The 8-item Modified Frailty Index Is an Effective Risk Assessment Tool in Anterior Cervical Decompression and Fusion

David Momtaz, Gautham Prabhakar, Rishi Gonuguntla, Farhan Ahmad, Abdullah Ghali, Travis Kotzur, Sarah Nagel, Christopher Chaput

Research output: Contribution to journalArticlepeer-review

4 Scopus citations

Abstract

Study Design: Case-control study; Level of evidence, 3. Objective: Anterior cervical discectomy and fusion (ACDF) is one of the most common procedures for cervical diseases often with reliable outcomes. However, morbidity rates can be as high as 19.3% so appropriate patient selection and risk stratification is imperative. Our modified frailty index (MFI) predicts postoperative complications after other orthopaedic procedures. We hypothesized that this index would predict complications in a large cohort of ACDF patients. Methods: We reviewed the American College of Surgeons National Surgical Quality Improvement Program (NSQIP) database, including patients who underwent ACDF from 2015-2020. An 8-item MFI score was calculated for each patient. We recorded 30-days postoperative complications, readmission, and reoperation rates, adjusting for baseline features using standard multivariate regression. This project was approved of by the University of Texas Health Science Center Institutional Review Board and an IRB exception was granted. Results: We identified 17 662 ACDF cases. Patients with MFI of 5 or greater had a 37.53 times increased odds of incurring postoperative complications compared to patients with MFI of 0 (P <.001) even when age, sex, race, and ethnicity were controlled for. Specifically, life-threatening Clavien-Dindo IV complications, as well as wound, cardiac, renal, and pulmonary complications were significantly increased in patients with an MFI of 5 or greater. Also, as MFI increased from 1-2 to 3-4 to 5 or greater, the odds of readmission increased from 1.36 to 2.31 to 5.42 times (P <.001) and odds of reoperation from 1.19 (P =.185) to 2.3 to 6.54 times (P <.001). Frailty was still associated with increased complications, readmission, and reoperation after controlling for demographic data, including age, as well as operative time and length of stay. Conclusion: Frailty is highly predictive of postoperative complications, readmission, and reoperation following ACDF. Employing a simple frailty evaluation can guide surgical decision-making and patient counseling for cervical disease.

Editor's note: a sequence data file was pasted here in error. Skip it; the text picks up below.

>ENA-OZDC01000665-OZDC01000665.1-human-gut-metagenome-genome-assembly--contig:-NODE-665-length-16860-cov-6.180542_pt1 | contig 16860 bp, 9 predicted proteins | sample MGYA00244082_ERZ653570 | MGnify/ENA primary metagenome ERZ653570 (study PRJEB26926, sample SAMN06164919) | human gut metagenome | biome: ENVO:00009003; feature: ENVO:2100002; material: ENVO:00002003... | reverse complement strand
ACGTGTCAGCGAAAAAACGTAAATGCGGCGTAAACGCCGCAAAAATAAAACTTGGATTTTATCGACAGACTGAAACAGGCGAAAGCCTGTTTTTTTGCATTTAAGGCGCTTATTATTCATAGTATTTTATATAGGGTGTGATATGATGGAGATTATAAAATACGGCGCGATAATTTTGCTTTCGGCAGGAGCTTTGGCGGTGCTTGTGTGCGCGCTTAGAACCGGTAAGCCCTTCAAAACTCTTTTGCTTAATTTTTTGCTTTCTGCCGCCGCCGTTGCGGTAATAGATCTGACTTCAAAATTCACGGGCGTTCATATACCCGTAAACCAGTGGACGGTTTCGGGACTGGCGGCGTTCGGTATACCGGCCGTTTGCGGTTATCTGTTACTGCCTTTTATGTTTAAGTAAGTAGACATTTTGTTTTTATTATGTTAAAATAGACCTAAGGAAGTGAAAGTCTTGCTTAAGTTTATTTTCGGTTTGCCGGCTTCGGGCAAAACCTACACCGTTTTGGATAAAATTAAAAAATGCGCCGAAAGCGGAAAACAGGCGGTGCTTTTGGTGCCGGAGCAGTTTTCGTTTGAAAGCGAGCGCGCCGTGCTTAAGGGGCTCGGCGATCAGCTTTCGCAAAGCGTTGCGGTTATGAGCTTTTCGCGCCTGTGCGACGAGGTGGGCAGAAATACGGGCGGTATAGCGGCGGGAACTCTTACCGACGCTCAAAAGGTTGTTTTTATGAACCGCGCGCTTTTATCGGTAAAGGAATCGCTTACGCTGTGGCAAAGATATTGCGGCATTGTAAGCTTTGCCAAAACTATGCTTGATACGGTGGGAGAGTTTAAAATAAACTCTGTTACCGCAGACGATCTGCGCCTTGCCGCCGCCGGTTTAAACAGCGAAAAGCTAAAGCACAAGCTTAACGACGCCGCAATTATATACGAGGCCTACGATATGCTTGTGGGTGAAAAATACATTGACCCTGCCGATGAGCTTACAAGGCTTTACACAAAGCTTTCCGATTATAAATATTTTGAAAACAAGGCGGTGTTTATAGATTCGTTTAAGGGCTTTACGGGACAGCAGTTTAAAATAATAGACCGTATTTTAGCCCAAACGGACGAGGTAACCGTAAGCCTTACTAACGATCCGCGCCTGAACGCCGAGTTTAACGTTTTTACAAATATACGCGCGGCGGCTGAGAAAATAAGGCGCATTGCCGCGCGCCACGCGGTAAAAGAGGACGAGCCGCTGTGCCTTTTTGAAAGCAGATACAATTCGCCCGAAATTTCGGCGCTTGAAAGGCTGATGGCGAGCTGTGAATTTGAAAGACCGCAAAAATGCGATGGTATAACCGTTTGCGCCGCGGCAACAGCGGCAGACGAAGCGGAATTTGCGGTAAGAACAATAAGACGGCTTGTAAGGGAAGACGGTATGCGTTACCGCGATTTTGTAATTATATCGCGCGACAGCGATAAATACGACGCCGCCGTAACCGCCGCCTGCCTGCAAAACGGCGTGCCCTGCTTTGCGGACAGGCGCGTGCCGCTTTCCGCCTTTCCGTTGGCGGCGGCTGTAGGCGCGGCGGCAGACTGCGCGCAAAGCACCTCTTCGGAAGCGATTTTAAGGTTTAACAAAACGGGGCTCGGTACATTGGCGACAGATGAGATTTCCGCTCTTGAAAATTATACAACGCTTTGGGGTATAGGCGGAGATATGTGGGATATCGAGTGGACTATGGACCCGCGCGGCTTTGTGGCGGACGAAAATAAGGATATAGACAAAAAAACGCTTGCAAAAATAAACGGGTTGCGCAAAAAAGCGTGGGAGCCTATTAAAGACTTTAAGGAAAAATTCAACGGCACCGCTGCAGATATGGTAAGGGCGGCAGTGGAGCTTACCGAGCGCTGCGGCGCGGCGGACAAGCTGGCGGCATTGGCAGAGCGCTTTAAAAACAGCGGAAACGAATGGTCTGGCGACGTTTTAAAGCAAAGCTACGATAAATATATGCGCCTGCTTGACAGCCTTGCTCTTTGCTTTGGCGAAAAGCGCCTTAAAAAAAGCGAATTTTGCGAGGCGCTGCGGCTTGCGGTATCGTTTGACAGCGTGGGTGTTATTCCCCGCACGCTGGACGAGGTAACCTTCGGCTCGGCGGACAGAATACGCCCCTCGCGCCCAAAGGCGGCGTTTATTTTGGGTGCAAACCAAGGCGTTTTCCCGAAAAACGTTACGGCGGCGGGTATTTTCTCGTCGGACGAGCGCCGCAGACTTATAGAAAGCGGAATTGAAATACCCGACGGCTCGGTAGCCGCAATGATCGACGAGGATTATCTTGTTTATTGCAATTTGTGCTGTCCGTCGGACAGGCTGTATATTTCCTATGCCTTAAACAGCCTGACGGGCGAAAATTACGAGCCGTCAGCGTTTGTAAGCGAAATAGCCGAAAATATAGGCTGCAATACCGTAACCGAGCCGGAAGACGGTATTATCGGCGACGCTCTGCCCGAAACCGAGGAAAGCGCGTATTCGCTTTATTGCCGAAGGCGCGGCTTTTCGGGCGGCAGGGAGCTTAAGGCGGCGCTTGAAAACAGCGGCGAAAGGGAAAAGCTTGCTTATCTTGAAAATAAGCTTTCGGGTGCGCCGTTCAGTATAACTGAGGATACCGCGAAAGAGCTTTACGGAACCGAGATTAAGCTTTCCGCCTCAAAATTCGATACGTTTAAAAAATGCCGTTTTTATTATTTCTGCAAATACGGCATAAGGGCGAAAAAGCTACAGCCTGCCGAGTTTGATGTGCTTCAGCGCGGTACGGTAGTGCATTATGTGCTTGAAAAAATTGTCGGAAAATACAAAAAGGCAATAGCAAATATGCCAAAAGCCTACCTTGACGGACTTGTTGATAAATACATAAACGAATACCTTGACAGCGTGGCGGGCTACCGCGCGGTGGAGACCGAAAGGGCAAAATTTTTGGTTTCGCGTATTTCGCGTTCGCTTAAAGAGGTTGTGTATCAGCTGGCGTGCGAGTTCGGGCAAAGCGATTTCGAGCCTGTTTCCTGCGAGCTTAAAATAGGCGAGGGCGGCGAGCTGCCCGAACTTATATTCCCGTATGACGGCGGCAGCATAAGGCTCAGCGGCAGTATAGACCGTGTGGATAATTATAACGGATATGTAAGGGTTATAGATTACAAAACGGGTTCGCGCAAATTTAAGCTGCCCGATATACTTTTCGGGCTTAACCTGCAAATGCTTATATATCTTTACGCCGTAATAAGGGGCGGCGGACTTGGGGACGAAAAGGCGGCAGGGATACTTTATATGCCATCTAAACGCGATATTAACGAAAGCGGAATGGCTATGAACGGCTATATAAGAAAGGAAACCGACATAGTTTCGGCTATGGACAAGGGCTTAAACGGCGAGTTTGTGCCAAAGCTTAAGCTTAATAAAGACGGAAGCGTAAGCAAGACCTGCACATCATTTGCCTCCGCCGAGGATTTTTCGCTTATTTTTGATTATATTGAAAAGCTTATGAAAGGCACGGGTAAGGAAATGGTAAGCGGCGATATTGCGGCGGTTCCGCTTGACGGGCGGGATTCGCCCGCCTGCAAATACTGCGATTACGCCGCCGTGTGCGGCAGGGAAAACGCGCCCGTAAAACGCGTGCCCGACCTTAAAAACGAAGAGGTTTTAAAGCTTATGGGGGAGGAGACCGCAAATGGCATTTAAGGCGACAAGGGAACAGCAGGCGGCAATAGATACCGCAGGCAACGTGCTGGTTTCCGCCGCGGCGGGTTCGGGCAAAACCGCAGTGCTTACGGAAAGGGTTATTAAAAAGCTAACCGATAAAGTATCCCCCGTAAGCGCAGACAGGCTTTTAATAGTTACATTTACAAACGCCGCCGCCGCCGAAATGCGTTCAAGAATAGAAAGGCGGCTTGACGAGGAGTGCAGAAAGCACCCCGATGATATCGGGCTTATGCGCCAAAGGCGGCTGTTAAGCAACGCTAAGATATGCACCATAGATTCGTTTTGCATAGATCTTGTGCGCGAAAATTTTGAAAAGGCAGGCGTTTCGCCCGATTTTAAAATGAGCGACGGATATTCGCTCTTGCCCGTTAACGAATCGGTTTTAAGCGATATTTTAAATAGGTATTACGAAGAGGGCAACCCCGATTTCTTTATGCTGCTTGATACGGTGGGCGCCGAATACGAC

Original languageEnglish (US)
Pages (from-to)914-921
Number of pages8
JournalGlobal Spine Journal
Volume14
Issue number3
DOIs
StatePublished - Apr 2024

Keywords

  • ACDF
  • Risk Assessment
  • anterior cervical discectomy and fusion
  • cervical spine
  • myelopathy
  • radiculopathy

ASJC Scopus subject areas

  • Clinical Neurology
  • Surgery
  • Orthopedics and Sports Medicine

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